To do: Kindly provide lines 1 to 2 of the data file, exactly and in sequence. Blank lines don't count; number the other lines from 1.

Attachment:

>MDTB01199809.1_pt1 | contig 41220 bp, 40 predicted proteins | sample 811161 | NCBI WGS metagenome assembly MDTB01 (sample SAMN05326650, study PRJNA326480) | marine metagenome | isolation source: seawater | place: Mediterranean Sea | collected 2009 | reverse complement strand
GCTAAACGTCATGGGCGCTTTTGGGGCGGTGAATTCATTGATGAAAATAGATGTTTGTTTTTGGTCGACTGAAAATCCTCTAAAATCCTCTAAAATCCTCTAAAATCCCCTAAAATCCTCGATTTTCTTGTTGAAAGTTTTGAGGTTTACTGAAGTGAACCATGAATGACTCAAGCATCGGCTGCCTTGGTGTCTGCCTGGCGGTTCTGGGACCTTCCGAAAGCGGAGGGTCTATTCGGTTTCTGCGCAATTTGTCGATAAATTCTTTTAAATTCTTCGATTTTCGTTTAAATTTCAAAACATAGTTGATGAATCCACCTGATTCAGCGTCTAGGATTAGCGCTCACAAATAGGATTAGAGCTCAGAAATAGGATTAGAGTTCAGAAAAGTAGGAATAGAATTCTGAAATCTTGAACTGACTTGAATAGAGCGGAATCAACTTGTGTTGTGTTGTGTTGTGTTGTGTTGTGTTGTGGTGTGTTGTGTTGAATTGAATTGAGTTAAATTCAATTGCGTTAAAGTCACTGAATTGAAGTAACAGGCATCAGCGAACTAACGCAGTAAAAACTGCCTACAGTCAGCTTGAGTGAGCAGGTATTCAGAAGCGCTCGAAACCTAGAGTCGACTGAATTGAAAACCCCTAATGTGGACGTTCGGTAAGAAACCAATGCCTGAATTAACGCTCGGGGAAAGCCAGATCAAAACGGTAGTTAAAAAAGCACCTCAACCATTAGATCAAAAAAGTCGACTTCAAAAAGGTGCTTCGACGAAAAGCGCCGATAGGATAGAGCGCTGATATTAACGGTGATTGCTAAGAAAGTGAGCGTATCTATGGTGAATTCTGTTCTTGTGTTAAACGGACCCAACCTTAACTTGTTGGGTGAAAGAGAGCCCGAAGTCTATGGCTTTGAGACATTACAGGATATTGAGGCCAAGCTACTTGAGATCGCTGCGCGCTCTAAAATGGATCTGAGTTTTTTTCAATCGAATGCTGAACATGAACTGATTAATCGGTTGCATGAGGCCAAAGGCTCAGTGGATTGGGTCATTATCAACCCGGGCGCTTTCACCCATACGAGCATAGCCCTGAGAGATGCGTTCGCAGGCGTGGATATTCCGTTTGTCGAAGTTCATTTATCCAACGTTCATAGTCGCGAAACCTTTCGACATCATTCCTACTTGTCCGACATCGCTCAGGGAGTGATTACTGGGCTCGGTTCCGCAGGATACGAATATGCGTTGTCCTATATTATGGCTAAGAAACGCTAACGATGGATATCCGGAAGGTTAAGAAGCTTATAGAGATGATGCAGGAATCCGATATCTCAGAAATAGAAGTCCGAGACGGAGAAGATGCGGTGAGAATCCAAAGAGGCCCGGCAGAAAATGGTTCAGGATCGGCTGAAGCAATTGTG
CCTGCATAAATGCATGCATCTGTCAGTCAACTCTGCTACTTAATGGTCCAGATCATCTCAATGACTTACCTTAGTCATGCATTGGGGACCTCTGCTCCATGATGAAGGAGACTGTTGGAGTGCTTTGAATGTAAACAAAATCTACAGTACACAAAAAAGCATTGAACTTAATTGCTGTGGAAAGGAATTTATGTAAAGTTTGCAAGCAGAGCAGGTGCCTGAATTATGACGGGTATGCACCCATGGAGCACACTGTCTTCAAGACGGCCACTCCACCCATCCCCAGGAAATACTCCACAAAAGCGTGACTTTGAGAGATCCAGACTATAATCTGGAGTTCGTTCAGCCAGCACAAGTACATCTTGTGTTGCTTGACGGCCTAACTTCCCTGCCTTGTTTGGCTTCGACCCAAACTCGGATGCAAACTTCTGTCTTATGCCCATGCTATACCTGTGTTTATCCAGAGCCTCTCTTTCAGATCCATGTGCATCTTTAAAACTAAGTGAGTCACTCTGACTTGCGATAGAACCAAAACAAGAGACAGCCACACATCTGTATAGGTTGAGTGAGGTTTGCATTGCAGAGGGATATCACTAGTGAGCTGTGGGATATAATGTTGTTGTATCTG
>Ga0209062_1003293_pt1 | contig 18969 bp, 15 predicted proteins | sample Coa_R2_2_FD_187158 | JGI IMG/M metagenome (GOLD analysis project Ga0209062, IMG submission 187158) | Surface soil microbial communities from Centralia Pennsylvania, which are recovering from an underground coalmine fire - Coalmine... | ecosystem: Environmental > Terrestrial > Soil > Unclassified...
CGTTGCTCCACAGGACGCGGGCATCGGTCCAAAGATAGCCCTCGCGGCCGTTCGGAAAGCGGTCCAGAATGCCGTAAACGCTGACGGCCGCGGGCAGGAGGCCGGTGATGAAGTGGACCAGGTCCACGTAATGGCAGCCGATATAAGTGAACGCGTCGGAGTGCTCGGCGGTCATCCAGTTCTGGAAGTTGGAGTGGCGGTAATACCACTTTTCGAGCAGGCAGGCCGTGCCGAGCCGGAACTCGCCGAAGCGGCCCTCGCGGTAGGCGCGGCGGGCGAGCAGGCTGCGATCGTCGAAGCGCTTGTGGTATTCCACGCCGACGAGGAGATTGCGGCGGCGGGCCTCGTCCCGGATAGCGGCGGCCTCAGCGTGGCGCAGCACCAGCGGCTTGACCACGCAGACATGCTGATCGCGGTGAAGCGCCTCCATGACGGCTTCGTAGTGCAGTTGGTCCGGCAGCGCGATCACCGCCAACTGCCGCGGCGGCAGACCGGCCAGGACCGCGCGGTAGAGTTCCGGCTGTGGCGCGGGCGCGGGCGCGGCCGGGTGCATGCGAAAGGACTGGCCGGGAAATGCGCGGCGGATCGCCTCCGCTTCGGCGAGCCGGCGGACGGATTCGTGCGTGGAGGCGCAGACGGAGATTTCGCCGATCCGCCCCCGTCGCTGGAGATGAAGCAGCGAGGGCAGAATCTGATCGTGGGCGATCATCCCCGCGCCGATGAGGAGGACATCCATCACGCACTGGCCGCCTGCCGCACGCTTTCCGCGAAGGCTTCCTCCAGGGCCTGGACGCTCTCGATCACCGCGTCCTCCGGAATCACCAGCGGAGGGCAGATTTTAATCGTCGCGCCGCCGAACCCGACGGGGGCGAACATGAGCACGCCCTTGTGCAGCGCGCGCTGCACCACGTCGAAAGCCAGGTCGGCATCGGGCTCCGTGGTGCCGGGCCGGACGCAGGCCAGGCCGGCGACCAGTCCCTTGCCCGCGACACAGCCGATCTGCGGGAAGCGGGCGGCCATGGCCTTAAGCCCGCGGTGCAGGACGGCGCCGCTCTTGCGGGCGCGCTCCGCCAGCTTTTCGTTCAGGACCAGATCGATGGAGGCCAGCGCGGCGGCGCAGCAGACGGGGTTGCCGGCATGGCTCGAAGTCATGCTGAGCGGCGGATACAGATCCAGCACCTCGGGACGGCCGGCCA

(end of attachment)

>MDTB01199809.1_pt1 | contig 41220 bp, 40 predicted proteins | sample 811161 | NCBI WGS metagenome assembly MDTB01 (sample SAMN05326650, study PRJNA326480) | marine metagenome | isolation source: seawater | place: Mediterranean Sea | collected 2009 | reverse complement strand
GCTAAACGTCATGGGCGCTTTTGGGGCGGTGAATTCATTGATGAAAATAGATGTTTGTTTTTGGTCGACTGAAAATCCTCTAAAATCCTCTAAAATCCTCTAAAATCCCCTAAAATCCTCGATTTTCTTGTTGAAAGTTTTGAGGTTTACTGAAGTGAACCATGAATGACTCAAGCATCGGCTGCCTTGGTGTCTGCCTGGCGGTTCTGGGACCTTCCGAAAGCGGAGGGTCTATTCGGTTTCTGCGCAATTTGTCGATAAATTCTTTTAAATTCTTCGATTTTCGTTTAAATTTCAAAACATAGTTGATGAATCCACCTGATTCAGCGTCTAGGATTAGCGCTCACAAATAGGATTAGAGCTCAGAAATAGGATTAGAGTTCAGAAAAGTAGGAATAGAATTCTGAAATCTTGAACTGACTTGAATAGAGCGGAATCAACTTGTGTTGTGTTGTGTTGTGTTGTGTTGTGTTGTGGTGTGTTGTGTTGAATTGAATTGAGTTAAATTCAATTGCGTTAAAGTCACTGAATTGAAGTAACAGGCATCAGCGAACTAACGCAGTAAAAACTGCCTACAGTCAGCTTGAGTGAGCAGGTATTCAGAAGCGCTCGAAACCTAGAGTCGACTGAATTGAAAACCCCTAATGTGGACGTTCGGTAAGAAACCAATGCCTGAATTAACGCTCGGGGAAAGCCAGATCAAAACGGTAGTTAAAAAAGCACCTCAACCATTAGATCAAAAAAGTCGACTTCAAAAAGGTGCTTCGACGAAAAGCGCCGATAGGATAGAGCGCTGATATTAACGGTGATTGCTAAGAAAGTGAGCGTATCTATGGTGAATTCTGTTCTTGTGTTAAACGGACCCAACCTTAACTTGTTGGGTGAAAGAGAGCCCGAAGTCTATGGCTTTGAGACATTACAGGATATTGAGGCCAAGCTACTTGAGATCGCTGCGCGCTCTAAAATGGATCTGAGTTTTTTTCAATCGAATGCTGAACATGAACTGATTAATCGGTTGCATGAGGCCAAAGGCTCAGTGGATTGGGTCATTATCAACCCGGGCGCTTTCACCCATACGAGCATAGCCCTGAGAGATGCGTTCGCAGGCGTGGATATTCCGTTTGTCGAAGTTCATTTATCCAACGTTCATAGTCGCGAAACCTTTCGACATCATTCCTACTTGTCCGACATCGCTCAGGGAGTGATTACTGGGCTCGGTTCCGCAGGATACGAATATGCGTTGTCCTATATTATGGCTAAGAAACGCTAACGATGGATATCCGGAAGGTTAAGAAGCTTATAGAGATGATGCAGGAATCCGATATCTCAGAAATAGAAGTCCGAGACGGAGAAGATGCGGTGAGAATCCAAAGAGGCCCGGCAGAAAATGGTTCAGGATCGGCTGAAGCAATTGTG